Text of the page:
Chilton Enjoying Indy’s ‘Pure Racing’

By Joey Barnes, Editor-in-Chief

INDIANAPOLIS – Max Chilton has seen it all.

Throughout his career, the 25-year-old has raced around the globe in some of the greatest disciplines motor racing has to offer. Chilton has competed in some of the most glamorous and prestigious of places, including the Monaco Grand Prix and the 24 Hours of Le Mans.

However, on Sunday May 29, 2016, the Brit will enjoy the best of them all, the Indianapolis 500.

Chilton wasn’t raised on a blend of ovals and road courses while progressing up through various ladder series in Europe, but has adapted quickly since coming over to compete in America.

The Brit competed in Indy Lights in 2015 with Carlin, scoring six podiums along with one win en route to finishing fifth in the championship, despite missing two races and not starting one other due to a pre-race mechanical issue.

Chilton’s lone Indy Lights win came at Iowa Speedway, one of three ovals on the tour, and led an incredible 87 of 100 laps after starting on pole.

This season, Chilton moved up to the Verizon IndyCar Series to race the No. 8 Gallagher Chip Ganassi Racing Chevrolet.

Chilton was a welcomed addition to an already stout rookie class that features Conor Daly and recent American F1 driver Alexander Rossi, but admits that he’s looking more positive results more than Rookie of the Year honors.

“There’s a good set of rookies this year,” Chilton told Motorsports Tribune. “It’s competitive. Conor’s got a lot more experience than us in IndyCar. I think he did five races before this year.

So, I am treating Rossi as the rookie I’m checking out occasionally. I’m not too worried about it. It’d be nice to take it (Rookie of the Year honors). For sure that’s what I would like, but I’m with a team where I shouldn’t be worrying about those kinds of things. I should be worrying about getting on podiums and race wins. That’s my focus. Getting up to speed as quickly as I can, trying to get some good results.”

Those results have been hindered by a steep learning curve and jump in talent level for Chilton, whose highest finish thus far this season is seventh at Phoenix International Raceway.

Unlike Formula 1 however, the 25-year-old has the opportunity to share data and information with his Chip Ganassi Racing teammates. Something Chilton acknowledged as a plus in IndyCar and a negative in Formula 1.

“I think the problem is double car teams, you’ve only got one other person to compare to and you want to be the better driver,” Chilton said. “If you have a six car team you still want to be the quickest driver, but when you’ve got two it’s like a head to head, dog to dog fight.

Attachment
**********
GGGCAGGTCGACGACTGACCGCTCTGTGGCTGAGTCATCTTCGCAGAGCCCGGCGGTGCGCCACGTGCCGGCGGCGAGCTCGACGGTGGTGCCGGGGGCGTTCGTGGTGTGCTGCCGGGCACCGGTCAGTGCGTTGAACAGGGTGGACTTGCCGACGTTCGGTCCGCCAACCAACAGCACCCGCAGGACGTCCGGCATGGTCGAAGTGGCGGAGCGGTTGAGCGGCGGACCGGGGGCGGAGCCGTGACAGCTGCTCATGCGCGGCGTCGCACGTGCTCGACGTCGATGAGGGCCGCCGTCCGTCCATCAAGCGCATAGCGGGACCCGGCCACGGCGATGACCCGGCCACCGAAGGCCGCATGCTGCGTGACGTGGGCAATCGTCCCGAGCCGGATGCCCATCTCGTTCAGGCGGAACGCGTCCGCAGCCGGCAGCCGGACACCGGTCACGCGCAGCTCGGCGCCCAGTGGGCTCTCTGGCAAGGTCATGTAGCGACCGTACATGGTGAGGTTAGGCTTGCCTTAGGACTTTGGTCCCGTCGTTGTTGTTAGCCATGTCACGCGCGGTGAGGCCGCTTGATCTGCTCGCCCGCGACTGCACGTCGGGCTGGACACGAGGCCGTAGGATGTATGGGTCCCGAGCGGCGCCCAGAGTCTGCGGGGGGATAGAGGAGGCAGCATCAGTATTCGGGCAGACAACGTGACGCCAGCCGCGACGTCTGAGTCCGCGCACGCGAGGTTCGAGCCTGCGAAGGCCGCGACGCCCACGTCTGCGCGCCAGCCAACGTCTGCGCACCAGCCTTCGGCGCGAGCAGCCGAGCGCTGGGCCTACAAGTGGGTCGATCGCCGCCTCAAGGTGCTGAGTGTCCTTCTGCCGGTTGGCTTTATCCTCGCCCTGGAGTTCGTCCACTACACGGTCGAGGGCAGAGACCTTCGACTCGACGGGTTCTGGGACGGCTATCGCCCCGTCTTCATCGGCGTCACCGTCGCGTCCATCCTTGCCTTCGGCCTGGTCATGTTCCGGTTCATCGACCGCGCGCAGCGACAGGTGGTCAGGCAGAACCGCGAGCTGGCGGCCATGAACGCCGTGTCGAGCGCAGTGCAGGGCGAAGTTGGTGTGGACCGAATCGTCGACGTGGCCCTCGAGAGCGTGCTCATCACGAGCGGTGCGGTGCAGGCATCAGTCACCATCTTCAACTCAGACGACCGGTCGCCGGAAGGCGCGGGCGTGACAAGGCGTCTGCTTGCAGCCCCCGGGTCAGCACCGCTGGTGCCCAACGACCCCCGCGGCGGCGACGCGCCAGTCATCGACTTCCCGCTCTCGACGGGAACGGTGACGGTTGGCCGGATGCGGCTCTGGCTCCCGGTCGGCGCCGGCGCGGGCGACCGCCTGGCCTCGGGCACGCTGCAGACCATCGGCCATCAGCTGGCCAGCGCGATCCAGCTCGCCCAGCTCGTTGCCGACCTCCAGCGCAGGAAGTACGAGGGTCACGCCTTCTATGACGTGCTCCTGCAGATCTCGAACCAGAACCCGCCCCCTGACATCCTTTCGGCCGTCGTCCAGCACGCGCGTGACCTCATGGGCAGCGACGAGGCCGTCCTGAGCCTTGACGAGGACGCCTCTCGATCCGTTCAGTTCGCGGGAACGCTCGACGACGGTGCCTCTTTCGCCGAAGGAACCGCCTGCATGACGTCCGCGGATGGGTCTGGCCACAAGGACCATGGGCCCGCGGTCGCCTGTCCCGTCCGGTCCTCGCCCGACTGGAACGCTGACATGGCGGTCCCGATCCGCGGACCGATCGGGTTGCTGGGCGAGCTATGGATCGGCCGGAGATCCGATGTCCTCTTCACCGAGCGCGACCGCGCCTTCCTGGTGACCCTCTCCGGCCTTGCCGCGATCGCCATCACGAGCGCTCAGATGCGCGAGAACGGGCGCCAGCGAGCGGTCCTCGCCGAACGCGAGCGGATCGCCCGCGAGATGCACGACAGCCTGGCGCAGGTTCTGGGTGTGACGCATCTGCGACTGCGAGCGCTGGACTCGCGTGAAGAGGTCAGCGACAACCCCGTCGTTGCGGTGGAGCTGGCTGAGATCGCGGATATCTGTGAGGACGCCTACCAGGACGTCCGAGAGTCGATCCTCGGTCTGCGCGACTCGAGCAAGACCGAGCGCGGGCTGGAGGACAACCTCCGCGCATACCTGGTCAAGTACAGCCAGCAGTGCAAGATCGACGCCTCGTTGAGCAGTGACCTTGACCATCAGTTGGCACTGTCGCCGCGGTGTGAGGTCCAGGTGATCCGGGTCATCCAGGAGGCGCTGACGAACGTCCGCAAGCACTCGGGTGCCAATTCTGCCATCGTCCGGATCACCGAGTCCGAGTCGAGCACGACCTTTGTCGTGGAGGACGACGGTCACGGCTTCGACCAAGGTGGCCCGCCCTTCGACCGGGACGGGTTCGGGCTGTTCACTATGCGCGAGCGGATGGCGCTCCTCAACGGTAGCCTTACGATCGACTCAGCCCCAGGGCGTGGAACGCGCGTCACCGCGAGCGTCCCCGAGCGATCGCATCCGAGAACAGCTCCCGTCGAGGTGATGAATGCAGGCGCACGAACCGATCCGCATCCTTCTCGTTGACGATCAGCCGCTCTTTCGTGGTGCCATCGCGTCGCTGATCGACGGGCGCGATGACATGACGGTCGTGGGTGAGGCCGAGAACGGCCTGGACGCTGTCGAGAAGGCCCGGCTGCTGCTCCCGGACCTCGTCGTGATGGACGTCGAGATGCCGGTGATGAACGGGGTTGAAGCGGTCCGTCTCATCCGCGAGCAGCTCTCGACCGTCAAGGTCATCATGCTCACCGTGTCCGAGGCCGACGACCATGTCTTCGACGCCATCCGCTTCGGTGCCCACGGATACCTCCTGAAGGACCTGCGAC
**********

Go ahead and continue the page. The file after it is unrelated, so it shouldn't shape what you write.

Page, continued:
“When it’s four teammates, you’re on your way to the top. It’s still a dog to dog fight, but everyone’s got the experience. Everyone is more mature. Everyone is like ‘I need to help out’ and offering their opinions. It’s brilliant and that’s why this team (Chip Ganassi Racing) has so much success.”

With Chilton’s greatest IndyCar success coming on an oval earlier this year, he admires the challenge of an entirely different discipline of track than he grew up competing on.

“They offer great racing,” Chilton said. “You don’t know how it’s going to be until the last five laps and here (Indianapolis Motor Speedway) you don’t know how it’s going to be until the last corner.

“So, it’s great for fans. There’s a hell of a lot more to it than what I thought when I watched very limited racing in my past on ovals. I thought it was just staying flat and turning left and that was it. But there’s a hell of a lot more to it. I enjoy it. I keep learning more and more about it.

“Especially this Indy 500 event, there’s so much more to it. The qualifying sequence has enough rules and different way of doing it as a whole sport on its own. It’s pretty unique. “

With the 100th running of the Indianapolis 500 looming, and races at grand stages such as Monaco and Le Mans in his rearview, Chilton is finally at a place in his career that allows him to race on a level that may be the best in all of racing from a pure competition standpoint.

“To me, the three ultimate races, you can classify the Rolex 24 Hours of Daytona, but I don’t think it has as big as a following as the Monaco Grand Prix, Le Mans 24 Hours and here. I’ve done two of them.

“I was on the podium, not in F1 but I was on the podium in Monaco in GP2. I’ve done that for six years. I love that place. It’s very special, but this place (Indianapolis Motor Speedway) is very unique. Monaco is cool. It’s a good track, lots of fun, cameras, but this is pure racing.

“It’s a great place and I’m fortunate to be in the 100th running in my first year.”

Image: Chris Jones/INDYCAR

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Joey Barnes is the Founder of Motorsports Tribune. He has covered auto racing since 2013 that has spanned from Formula 1 to NASCAR, with coverage on IndyCar. Additionally, his work has appeared on Racer, and Autoweek magazine. In 2017, he was recognized with an award in Spot News Writing by the National Motorsports Press Association.

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